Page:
The special features are more for the cinephiles, the lovers of lost content and irrelevant tidbits, but are no less fun for people feeling nostalgic for Gremlins. Available on both 4K UHD and Blu-ray are two sets of commentary featuring members of the crew: one that focuses on the production side and one that focuses on the performances. This is a fantastic opportunity to listen to Galligan, Cates, and Dick Miller (who passed in January of this year), along with Dante, discuss a film which has followed their careers for the last 35-years. These commentaries are the only bonus features offered on the 4K UHD disc, so you’ll need to switch to either the Blu-ray or digital editions to access the remainder. On those formats you’ll find everything from the featurette, commentary, trailers, and more. One to be aware of is the six-minute featurette “Gremlins: Behind The Scenes” which focuses mainly on the Chinatown set with commentary from Dante, Axton, and Cates. If you wondered about deleted scenes, there’re 10-minutes of additional material which can be watched with or without commentary. Like trailers? You can watch two versions for Gremlins and one for the sequel, Gremlins 2: The New Batch.

There are a few things that don’t age well, like the representation of Chinese culture in the opening sequence, but, by and large, Gremlins remains as charming and horrifying as ever. The animatronics for Gizmo, Stripe, and the rest of the Gremlins do appear slightly dated by modern tech, yet they remain as emotionally evocative as ever. Yes, it’s easier to tell that Gizmo’s head is attached to a servo when his head bobs while singing, but the articulation of terror on Gizmo’s face as fur babies explode off his back still feels like watching a real creature in horrific pain. Same with Stripe, whose character design and articulation never appears anything less than nightmare-inducing. Perhaps that’s just childhood memories getting activated by watching a film unseen in close to 30 years, but, whatever it is, the sweetness, the hope, and, yes, even the comedy, remain just as delightful as they did in 1984.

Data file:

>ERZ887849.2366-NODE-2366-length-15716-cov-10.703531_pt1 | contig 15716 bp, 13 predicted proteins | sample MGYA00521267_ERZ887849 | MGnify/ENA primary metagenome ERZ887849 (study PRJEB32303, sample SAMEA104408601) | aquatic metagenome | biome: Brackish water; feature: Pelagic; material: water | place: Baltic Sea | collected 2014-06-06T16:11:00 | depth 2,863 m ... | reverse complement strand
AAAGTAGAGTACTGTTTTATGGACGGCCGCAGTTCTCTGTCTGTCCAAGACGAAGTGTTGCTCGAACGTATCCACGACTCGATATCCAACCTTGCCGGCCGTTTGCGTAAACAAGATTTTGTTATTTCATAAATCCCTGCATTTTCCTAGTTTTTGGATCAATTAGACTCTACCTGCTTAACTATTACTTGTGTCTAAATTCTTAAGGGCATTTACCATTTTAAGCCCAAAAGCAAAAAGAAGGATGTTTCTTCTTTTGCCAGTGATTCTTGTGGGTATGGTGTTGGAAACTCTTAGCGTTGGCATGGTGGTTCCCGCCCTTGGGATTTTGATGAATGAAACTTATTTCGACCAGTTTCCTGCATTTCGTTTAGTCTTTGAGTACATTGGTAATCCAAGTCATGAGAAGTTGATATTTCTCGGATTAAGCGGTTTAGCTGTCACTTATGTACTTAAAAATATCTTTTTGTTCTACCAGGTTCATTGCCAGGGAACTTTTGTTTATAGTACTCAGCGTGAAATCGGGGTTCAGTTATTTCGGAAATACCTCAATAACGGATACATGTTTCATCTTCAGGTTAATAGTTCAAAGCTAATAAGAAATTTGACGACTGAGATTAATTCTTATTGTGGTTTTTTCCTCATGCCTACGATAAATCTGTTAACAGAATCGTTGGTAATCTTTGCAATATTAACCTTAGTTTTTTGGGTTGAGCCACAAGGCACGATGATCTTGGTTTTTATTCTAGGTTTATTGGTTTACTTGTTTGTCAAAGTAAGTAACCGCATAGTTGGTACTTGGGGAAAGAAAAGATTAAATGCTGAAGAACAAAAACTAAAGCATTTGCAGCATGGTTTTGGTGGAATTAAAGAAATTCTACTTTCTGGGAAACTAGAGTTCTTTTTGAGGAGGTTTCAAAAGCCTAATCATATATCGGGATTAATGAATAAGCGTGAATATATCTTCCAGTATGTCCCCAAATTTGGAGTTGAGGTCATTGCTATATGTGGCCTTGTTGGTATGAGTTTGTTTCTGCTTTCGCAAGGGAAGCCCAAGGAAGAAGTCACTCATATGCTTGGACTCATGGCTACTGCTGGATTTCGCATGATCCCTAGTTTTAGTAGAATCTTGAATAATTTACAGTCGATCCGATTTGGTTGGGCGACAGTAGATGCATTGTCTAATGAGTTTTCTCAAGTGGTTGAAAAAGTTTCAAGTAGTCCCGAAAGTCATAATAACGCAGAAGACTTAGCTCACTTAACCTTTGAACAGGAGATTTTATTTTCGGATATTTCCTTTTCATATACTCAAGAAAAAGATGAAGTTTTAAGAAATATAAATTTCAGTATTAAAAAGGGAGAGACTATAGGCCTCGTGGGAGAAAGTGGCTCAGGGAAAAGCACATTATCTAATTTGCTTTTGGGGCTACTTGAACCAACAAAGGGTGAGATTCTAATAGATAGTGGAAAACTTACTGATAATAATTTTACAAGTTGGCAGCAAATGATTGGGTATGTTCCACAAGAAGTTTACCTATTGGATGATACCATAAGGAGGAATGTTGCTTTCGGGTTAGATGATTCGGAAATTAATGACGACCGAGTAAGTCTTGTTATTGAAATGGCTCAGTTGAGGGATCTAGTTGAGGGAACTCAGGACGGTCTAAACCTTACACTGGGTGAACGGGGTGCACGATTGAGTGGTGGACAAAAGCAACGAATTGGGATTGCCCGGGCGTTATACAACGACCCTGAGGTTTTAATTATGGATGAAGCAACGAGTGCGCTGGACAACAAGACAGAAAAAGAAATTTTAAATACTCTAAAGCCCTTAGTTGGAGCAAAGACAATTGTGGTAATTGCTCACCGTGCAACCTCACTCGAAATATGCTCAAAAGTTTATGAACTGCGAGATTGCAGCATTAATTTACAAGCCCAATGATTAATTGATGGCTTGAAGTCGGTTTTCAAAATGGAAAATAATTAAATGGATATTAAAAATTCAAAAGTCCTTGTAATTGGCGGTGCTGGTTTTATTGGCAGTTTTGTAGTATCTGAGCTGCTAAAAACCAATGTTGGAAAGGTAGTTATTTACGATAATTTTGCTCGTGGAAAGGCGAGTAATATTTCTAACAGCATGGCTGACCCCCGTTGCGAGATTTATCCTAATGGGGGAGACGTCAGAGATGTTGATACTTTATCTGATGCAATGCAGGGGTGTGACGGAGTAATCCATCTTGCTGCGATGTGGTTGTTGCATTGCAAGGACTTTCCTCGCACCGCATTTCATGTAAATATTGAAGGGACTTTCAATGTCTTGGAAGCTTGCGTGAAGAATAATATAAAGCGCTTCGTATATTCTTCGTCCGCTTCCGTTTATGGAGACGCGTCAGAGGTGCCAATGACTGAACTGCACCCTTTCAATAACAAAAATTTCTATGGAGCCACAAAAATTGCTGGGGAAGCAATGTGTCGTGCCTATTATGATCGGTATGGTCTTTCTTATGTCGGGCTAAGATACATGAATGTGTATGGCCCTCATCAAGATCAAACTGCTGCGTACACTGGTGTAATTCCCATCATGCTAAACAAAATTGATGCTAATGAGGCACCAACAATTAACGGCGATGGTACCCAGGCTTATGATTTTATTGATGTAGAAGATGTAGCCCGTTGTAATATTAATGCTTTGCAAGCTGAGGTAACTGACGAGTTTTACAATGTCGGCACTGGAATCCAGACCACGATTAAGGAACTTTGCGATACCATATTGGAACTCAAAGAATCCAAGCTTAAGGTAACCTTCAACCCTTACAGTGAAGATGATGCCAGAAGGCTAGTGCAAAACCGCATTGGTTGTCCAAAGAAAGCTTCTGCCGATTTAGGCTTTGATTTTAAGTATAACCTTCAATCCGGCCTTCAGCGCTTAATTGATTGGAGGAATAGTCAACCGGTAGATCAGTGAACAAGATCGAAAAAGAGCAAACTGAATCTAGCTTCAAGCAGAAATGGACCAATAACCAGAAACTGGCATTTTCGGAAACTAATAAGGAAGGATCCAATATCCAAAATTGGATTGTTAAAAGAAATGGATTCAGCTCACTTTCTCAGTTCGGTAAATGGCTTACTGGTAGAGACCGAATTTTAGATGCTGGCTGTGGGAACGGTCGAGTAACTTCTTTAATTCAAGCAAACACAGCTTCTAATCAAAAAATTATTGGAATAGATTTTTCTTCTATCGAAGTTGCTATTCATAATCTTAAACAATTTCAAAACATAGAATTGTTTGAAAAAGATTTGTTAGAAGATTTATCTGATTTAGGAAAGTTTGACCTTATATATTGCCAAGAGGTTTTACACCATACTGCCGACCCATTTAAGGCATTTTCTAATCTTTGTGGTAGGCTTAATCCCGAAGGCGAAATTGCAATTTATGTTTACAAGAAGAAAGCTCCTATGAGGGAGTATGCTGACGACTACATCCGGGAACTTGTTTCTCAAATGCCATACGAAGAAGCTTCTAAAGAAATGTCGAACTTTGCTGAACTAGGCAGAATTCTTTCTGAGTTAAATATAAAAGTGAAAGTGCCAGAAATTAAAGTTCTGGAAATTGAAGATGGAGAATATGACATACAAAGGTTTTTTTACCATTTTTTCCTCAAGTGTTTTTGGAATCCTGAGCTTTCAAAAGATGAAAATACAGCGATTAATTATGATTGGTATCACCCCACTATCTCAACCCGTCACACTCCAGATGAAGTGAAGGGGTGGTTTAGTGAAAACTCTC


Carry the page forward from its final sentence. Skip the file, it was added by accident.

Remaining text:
Available on 4K UHD Combo Pack and digital October 1st, 2019.

Gremlins Ultra HD Blu-ray Combo Pack contains the following previously released special features:

4K Ultra HD:

  • Filmmakers’ Commentary with Director Joe Dante, Producer Michael Finnell and Special Effects Artist Chris Walas
  • Cast Commentary with Director Joe Dante, Zack Galligan, Phoebe Cates, Dick Miller, and Howie Mandel

Blu-ray:

  • Filmmakers’ Commentary with Director Joe Dante, Producer Michael Finnell and Special Effects Artist Chris Walas
  • Cast Commentary with Director Joe Dante, Zack Galligan, Phoebe Cates, Dick Miller, and Howie Mandel
  • Gremlins: Behind the Scenes Featurette
  • Additional Scenes with Commentary
  • Photo Gallery
  • Theatrical Trailers
  • Additional Scenes
  • Cute.  Clever.  Mischievous.  Intelligent: Making Gremlins
  • Gremlins: The Gift of the Mogwai (motion comic)
  • The Last Gremlin (motion comic)
  • From Gizmo to Gremlins: Creating the Creatures
  • Hangin’ with Hoyt on the set of Gremlins

GREMLINS_4K_2D_SKEW



Categories: Home Release, recommendation

Tags: , , , , , , , , , , , , , , , , , , , , , , , , , , , , ,

Leave a Reply

This site uses Akismet to reduce spam. Learn how your comment data is processed.

%d bloggers like this: